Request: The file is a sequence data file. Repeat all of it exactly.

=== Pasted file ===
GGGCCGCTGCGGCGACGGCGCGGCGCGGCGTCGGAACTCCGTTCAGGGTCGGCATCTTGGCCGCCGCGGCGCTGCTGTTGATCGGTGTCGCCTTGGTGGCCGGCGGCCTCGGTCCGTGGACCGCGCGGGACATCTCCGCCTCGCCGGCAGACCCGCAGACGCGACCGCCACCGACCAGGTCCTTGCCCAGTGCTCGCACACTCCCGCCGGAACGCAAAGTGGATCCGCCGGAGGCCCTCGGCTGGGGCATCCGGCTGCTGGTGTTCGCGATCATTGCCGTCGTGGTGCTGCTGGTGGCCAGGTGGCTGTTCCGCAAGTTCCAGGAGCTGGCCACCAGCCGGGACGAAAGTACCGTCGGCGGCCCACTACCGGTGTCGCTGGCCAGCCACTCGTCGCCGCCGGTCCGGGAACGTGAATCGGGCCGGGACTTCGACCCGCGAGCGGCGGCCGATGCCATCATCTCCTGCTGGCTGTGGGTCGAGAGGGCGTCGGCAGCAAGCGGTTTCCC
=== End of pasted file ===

GGGCCGCTGCGGCGACGGCGCGGCGCGGCGTCGGAACTCCGTTCAGGGTCGGCATCTTGGCCGCCGCGGCGCTGCTGTTGATCGGTGTCGCCTTGGTGGCCGGCGGCCTCGGTCCGTGGACCGCGCGGGACATCTCCGCCTCGCCGGCAGACCCGCAGACGCGACCGCCACCGACCAGGTCCTTGCCCAGTGCTCGCACACTCCCGCCGGAACGCAAAGTGGATCCGCCGGAGGCCCTCGGCTGGGGCATCCGGCTGCTGGTGTTCGCGATCATTGCCGTCGTGGTGCTGCTGGTGGCCAGGTGGCTGTTCCGCAAGTTCCAGGAGCTGGCCACCAGCCGGGACGAAAGTACCGTCGGCGGCCCACTACCGGTGTCGCTGGCCAGCCACTCGTCGCCGCCGGTCCGGGAACGTGAATCGGGCCGGGACTTCGACCCGCGAGCGGCGGCCGATGCCATCATCTCCTGCTGGCTGTGGGTCGAGAGGGCGTCGGCAGCAAGCGGTTTCCC